A sudden malaise

I have two pieces of deadline knitting and a stack of commissions making me jumpy and preventing me from having fun at social occasions. So what did I spend my evening last night making? A tea cosy.

Tea Cosy

Not because I need a tea cosy, mind you. My largest teapot (a 4-cup that valiantly fills the role of a much larger pot) has a cosy already. My smallest teapot is just a one-cup deal, and a cosy would be a little ridiculous. It’s not the ridiculosity that stops me, I think, but the fact that it’s one of those pots that sits on top of a little matching teacup and I wouldn’t want to get fuzz in the cup. My middle-sized teapot, the one I bought in a fit of self pity last summer, is too cute for a cosy.

This cosy doesn’t even fit any of those teapots. It’s built for a 6-cup teapot, which means it probably would have fit the white teapot I left behind in the US. (I do not mourn it; don’t get the wrong idea. It was a means to an end, and not worth shipping over.) So I brought it to the shop and got the shop teapot to model it. It doesn’t fit the shop pot quite right either, but it’s still really cute.

I think the thing that got to me was the stitch pattern, a simple mistake rib. The execution disappointed me a little, so I might rewrite it with fewer shenanigans and make it available through the shop. It’s the tea cosy everyone wants, a good, thick, comfortable looking cosy with no bells or whistles. It goes on, it keeps the tea warm, and it looks like it might be good for a hug on a bleak, dark winter’s day.

Why did this come over me the night of the warmest day of the year in Dublin? The world may never know. But the world may get another tea cosy pattern out of it.

Sample in progress

It occurs to me that knitblogging is a great safe mode of blogging. While I could talk in detail about gossip, social circles, immigration, the job search, wacky customers, interesting students, etc, it’s a lot safer to put up pictures of knitting and sanitized accounts of knitting-related work. This may be why it’s so popular; it seems like most knitters capable of using the Web either have or have once had a blog.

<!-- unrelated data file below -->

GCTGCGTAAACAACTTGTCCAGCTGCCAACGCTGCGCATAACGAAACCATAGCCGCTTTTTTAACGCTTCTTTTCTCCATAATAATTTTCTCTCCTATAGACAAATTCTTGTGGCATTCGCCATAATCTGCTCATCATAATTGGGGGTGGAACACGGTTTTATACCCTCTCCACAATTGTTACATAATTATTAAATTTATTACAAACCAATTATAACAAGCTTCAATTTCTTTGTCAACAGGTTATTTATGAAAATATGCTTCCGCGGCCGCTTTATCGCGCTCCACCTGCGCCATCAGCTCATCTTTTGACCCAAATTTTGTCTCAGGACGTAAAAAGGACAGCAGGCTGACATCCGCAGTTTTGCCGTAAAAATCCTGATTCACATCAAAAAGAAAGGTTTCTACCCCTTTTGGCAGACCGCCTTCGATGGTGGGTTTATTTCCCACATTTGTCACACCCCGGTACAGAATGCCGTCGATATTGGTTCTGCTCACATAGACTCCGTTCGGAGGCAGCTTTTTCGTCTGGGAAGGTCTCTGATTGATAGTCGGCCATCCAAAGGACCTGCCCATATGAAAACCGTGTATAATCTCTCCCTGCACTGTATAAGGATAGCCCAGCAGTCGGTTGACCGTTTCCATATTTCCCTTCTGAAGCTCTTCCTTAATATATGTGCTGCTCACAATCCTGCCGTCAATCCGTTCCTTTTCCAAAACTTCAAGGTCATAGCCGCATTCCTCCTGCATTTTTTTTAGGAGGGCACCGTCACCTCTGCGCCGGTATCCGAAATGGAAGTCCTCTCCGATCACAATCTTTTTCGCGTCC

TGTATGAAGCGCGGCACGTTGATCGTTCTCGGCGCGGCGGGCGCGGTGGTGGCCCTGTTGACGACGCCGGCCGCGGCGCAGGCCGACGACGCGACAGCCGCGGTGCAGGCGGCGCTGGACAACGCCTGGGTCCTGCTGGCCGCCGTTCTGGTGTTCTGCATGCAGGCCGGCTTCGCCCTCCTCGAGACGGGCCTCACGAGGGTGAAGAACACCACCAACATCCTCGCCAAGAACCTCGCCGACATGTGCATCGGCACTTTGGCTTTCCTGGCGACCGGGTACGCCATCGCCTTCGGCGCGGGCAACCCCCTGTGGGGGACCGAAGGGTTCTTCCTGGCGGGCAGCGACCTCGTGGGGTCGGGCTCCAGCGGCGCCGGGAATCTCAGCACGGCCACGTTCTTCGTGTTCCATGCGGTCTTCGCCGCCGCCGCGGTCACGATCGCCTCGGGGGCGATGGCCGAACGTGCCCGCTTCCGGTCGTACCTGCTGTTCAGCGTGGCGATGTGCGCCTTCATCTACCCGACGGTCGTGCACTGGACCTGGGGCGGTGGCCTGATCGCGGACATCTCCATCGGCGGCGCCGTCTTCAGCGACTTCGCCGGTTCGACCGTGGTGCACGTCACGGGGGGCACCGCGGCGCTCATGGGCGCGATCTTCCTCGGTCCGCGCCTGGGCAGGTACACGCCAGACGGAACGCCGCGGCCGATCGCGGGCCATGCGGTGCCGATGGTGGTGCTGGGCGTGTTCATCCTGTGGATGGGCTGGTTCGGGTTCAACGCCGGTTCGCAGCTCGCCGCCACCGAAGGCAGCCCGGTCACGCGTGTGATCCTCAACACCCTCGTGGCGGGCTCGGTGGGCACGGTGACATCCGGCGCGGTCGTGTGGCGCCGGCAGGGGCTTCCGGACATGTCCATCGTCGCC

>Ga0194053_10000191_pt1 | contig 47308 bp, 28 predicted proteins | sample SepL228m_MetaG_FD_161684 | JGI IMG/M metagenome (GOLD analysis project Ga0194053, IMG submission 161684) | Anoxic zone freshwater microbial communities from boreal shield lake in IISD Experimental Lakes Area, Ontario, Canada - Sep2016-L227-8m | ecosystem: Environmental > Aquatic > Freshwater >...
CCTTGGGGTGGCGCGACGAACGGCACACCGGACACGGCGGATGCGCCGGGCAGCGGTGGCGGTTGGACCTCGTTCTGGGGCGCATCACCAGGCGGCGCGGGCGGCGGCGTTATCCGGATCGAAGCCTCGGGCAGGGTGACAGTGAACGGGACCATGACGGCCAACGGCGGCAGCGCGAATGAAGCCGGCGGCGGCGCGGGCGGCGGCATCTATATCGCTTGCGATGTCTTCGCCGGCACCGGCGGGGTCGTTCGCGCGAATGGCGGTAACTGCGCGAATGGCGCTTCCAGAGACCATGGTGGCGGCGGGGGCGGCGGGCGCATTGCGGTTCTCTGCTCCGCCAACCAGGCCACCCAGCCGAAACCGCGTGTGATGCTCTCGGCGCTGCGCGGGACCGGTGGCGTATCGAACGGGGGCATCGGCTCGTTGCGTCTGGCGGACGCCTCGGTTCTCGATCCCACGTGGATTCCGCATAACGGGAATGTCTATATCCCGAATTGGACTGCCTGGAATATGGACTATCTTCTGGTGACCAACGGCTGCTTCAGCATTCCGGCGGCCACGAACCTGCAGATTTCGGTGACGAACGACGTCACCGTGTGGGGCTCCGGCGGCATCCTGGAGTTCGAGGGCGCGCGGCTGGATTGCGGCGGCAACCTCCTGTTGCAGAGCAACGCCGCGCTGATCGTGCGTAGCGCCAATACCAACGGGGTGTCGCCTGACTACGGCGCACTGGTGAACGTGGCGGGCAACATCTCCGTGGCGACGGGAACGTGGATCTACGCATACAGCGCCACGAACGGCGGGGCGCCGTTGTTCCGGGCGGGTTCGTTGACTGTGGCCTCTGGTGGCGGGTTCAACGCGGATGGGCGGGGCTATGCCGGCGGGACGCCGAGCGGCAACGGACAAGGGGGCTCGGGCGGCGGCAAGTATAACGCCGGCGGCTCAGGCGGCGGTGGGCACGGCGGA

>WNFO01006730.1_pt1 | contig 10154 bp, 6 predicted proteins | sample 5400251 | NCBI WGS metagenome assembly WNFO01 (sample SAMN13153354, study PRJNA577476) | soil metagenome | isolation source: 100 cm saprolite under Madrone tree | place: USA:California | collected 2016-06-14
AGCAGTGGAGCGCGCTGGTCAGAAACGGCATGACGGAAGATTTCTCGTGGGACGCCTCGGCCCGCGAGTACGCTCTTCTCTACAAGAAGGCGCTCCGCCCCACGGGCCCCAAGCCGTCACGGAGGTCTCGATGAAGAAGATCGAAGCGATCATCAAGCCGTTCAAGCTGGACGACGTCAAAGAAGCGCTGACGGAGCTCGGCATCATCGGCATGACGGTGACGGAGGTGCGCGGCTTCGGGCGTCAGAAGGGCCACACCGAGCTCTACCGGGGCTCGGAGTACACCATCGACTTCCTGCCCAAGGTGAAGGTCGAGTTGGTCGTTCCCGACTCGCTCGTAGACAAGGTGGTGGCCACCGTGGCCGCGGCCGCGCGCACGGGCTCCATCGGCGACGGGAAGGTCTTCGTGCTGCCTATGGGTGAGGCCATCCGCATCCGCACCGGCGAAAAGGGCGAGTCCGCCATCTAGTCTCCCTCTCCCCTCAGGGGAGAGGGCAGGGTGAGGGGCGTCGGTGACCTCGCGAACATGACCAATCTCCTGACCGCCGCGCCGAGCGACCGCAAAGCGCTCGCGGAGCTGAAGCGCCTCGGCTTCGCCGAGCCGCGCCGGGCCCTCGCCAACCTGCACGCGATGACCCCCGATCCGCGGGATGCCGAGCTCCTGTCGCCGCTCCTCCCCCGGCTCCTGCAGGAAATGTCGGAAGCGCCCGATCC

This week is a quiet one, relatively speaking, and I’ve been working on a new sample for the shop: Saroyan. This is a fantastic free pattern, so good that I am taking notes and thinking about how to make my free patterns as good as this one. It’s well written and laid out, it’s clear, and it’s got loads of information with clear, useful advice. It’s also a really cute little shawlette.

It’s great as a shop sample because it shows off the yarn in both stockinette and in a cute stitch pattern that suits the yarn. It’s great as an addition to one’s wardrobe, if one prefers to stay away from accessories that are too flouncy or complicated. It’s simple, classy, and elegant in the right colour.

And the little leaves are delightful.

Behold, the zombie blog

The results of my experiment are in: I am a lazy blogger.

As it turns out, I am only a slightly less lazy knitter. While the blog slept, I designed, knit, and wrote up three patterns. I’ve also taught over a hundred people to knit and been interviewed by a celebrity. And that’s just the knitting stuff.

For now, I leave the blog with the first of my free pattern offers: the Lava Flow Cowl. This started life as an idea for a möbius cowl with reversible cables, and grew from there. It’s written for the luscious Mirasol K’acha, but could be worked in any single ply yarn. Choose something soft so it feels nice against your neck.

My attempt at a mobius strip.

As written, this uses two and a third balls. You can use slightly larger needles and probably still squeeze a cowl out of three balls without having to go into a fourth. You can check out the pattern page on Ravelry, or download it directly from this link. You don’t have to be on Ravelry to download directly — how cool is that?